Record Report (#5): August 31, 2006

Willie Egan: Wow Wow/Rockin' the Blues: The Complete Vita/Mambo Sessions (1955-56, Empire Musicwerks): A jump blues pianist from rural Louisiana. Some may complain that he sounds too much like too many others. On the other hand, the people he sounds like -- Amos Milburn, Floyd Dixon, Fats Domino, Little Richard, Bo Diddley, Otis Spann -- are greats, and he does them well enough to have developed a cult following. Once you've worked you way through those greats, if you're still not sated he's the kind of obscurity who can get your pulse hopping. A- [r&b]

Hallelujah Chicken Run Band: Take One (1974-79, Alula): Thomas Mapfumo's chimurenga -- the Shona music of struggle against Zimbabwe's colonialist regime -- starts here. The band was formed by the owners of the Mangura copper mine to play for their workers. They attracted young pros like Mapfumo, and won a record contract. Mapfumo only appears on four early tracks, but the band tracked his progress. Zimbabwe's music, as a glance at the map suggests, is a mix of South African melodic elements and Congolese guitar charge. This delivers both. A- [world]

Thomas Mapfumo: Spirits to Bite Our Ears: The Singles Collection (1977-1986, DBK): Comparisons to Bob Marley if anything understate Mapfumo's impact on Zimbabwe's struggle against colonialism. But unlike Marley, Mapfumo's lyrics, mostly in Shona, don't speak to us. Instead, we focus on the electric guitar, bass and drums that soup up his mbira-based chimurenga. He doesn't exactly rock out, but combines sweet and sour with an undertow of strength that signifies he means business. A- [world]

The Perceptionists: Black Dialogue (Definitive Jux): You know they're underground because they don't have the budget for commercial samples, but you suspect that also they figure the words should be hooks enough. But as alt-rap goes, DJ Fakts One's beats are downright effervescent, and rappers Akrobatik and Mr. Lif, with worthy solo albums under each belt, make a credible supergroup. The only false moment comes in their perplexed-soldiers-in-Iraq "Memorial Day" -- aren't they much too smart to fall for the war line? They even tell you Bush was bluffing. A [rap]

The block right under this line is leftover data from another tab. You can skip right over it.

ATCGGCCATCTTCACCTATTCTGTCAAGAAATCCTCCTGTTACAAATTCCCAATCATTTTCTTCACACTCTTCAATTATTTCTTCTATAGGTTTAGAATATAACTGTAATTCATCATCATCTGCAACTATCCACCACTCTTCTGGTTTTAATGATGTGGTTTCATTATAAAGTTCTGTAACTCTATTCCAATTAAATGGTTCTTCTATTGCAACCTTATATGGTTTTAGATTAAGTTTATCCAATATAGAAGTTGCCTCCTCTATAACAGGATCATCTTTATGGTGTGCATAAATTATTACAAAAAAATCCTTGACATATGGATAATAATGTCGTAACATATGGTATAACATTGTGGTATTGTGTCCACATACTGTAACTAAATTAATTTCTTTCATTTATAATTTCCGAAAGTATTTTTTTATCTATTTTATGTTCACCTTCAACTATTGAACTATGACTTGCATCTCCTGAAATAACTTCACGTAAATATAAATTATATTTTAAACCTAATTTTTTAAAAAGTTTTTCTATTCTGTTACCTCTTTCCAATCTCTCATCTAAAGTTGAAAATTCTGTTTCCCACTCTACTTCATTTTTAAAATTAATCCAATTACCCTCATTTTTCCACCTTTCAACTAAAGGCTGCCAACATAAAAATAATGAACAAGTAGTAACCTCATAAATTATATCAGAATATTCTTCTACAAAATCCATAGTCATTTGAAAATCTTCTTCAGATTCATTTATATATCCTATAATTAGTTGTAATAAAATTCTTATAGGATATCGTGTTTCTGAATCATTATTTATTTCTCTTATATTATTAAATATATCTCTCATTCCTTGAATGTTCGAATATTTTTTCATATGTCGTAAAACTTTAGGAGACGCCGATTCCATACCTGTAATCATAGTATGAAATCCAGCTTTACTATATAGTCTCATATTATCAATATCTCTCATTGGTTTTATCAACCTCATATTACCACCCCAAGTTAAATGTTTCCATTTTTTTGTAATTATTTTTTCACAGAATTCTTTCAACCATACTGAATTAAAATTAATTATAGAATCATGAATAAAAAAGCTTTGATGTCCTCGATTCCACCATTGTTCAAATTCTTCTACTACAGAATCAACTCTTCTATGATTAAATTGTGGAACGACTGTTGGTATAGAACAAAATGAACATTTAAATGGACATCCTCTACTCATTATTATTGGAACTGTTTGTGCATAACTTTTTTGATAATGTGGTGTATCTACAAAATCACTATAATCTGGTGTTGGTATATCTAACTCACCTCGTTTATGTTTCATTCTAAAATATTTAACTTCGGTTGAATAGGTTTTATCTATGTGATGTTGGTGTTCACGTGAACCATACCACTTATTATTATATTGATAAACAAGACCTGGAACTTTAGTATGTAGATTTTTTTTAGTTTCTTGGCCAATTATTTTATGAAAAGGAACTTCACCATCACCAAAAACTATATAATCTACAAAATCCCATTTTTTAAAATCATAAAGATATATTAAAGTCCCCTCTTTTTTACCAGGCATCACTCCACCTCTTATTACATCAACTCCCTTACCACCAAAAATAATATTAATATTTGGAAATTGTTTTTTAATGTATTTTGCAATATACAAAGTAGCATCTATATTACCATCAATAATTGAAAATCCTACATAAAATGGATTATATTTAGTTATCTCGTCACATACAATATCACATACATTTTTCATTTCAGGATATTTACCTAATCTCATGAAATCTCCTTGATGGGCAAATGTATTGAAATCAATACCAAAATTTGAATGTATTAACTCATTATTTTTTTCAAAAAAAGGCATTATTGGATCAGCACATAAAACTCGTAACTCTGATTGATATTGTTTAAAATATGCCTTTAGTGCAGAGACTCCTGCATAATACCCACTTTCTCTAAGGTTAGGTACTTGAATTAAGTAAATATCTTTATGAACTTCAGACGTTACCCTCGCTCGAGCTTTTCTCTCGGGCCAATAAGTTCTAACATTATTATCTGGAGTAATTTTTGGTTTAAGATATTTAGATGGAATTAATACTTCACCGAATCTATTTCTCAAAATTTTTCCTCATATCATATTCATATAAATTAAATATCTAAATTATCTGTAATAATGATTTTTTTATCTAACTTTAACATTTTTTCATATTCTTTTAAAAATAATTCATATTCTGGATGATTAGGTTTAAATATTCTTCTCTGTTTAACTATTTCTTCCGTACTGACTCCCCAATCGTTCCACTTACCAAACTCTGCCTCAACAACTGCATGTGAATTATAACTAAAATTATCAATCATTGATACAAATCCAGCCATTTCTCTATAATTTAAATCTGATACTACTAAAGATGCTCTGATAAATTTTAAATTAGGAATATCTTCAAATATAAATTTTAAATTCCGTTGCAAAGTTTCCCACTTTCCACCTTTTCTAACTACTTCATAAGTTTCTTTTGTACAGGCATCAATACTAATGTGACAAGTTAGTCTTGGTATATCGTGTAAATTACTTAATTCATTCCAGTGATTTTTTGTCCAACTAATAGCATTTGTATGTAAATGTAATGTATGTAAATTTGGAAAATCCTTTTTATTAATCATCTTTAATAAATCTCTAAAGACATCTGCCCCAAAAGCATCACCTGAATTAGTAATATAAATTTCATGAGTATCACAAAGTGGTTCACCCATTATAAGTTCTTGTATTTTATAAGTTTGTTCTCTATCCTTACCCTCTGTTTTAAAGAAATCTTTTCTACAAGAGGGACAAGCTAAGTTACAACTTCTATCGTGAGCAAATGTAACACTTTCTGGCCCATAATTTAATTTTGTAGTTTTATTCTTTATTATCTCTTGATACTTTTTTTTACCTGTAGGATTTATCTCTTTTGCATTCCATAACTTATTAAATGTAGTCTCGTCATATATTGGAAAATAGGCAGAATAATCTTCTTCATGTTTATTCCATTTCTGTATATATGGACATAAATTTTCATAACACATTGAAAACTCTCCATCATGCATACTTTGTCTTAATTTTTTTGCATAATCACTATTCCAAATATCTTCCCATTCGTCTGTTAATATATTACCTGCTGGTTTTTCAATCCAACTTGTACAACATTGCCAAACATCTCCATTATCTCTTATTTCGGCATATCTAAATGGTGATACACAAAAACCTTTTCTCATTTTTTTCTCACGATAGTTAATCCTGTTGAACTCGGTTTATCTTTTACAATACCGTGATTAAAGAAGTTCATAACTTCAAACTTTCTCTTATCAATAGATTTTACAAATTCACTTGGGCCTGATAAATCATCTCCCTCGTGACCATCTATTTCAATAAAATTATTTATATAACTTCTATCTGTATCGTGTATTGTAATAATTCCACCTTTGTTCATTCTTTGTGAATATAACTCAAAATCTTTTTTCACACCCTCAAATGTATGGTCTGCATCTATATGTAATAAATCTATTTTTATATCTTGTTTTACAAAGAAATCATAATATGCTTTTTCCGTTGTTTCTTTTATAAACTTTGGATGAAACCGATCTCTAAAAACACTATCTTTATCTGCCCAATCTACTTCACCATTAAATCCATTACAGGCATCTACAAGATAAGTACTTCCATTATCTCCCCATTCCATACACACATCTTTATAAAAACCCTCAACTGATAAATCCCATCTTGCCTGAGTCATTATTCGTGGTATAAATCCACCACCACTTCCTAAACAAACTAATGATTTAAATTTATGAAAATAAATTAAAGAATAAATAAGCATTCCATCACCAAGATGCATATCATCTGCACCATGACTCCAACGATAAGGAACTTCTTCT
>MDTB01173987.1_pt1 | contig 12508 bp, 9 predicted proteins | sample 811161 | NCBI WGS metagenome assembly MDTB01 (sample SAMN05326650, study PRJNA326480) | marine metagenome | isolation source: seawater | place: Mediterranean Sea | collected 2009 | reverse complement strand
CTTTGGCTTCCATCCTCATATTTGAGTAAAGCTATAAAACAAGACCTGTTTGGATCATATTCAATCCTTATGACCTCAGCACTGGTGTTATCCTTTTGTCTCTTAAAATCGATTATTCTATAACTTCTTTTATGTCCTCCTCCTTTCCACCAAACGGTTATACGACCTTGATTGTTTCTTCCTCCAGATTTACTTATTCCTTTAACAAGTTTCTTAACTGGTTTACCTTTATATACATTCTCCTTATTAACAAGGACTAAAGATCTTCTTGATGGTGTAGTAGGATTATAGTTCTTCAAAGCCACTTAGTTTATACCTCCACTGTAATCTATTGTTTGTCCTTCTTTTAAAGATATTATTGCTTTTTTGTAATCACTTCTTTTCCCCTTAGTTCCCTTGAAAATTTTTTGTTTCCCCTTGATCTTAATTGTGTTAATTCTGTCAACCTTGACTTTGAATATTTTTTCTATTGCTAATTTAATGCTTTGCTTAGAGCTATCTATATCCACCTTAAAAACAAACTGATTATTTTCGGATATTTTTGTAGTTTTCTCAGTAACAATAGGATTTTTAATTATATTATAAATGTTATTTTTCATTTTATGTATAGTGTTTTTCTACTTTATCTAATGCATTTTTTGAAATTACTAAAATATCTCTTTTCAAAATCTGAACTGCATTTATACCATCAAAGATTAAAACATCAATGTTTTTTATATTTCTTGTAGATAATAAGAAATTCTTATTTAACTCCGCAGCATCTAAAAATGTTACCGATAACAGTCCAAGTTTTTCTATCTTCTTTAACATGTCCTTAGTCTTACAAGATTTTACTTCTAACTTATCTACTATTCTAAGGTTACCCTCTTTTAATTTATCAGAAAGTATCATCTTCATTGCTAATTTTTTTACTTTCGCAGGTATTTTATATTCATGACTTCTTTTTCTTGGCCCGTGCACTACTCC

Bruce Robison: Eleven Stories (Sustain): Austin singer-songwriter, best known as the author of the Dixie Chicks' "Travelin' Soldier." His two covers, one from Webb Pierce and one from the Grateful Dead, jump out on the first spin. His own songs kick in more slowly. Their careful everyday observations remind me of John Prine in the details, but lacking the cosmic grace and humor. B+ [country]

Bob Rockwell Quartet: Bob's Ben: A Salute to Ben Webster (Stunt): Of course, you should start with the master: the tenor sax great crowned Duke Ellington's most legendary band, then broke out to become his generation's definitive balladeer. For his early work, see Ellington's Never No Lament: The Blanton-Webster Band (Bluebird, 3 CDs, but you don't know jack about jazz if you missed this); on his own, good places to start include Soulville and King of the Tenors (Verve), Coleman Hawkins Encounters Ben Webster (also Verve), and his session with überpianist Art Tatum, The Tatum Group Masterpieces, Vol. 8 (Pablo/OJC). But this one stands on its own. Rockwell's a mainstream tenor saxman who followed Webster to Copenhagen two decades later, settling into a respected if unspectacular career. He has the master's broad tone but none of his signature vibrato, so he keeps a respectful distance while luxuriating in a dozen ballads -- an easy tribute, but an undeniable pleasure. A- [jazz]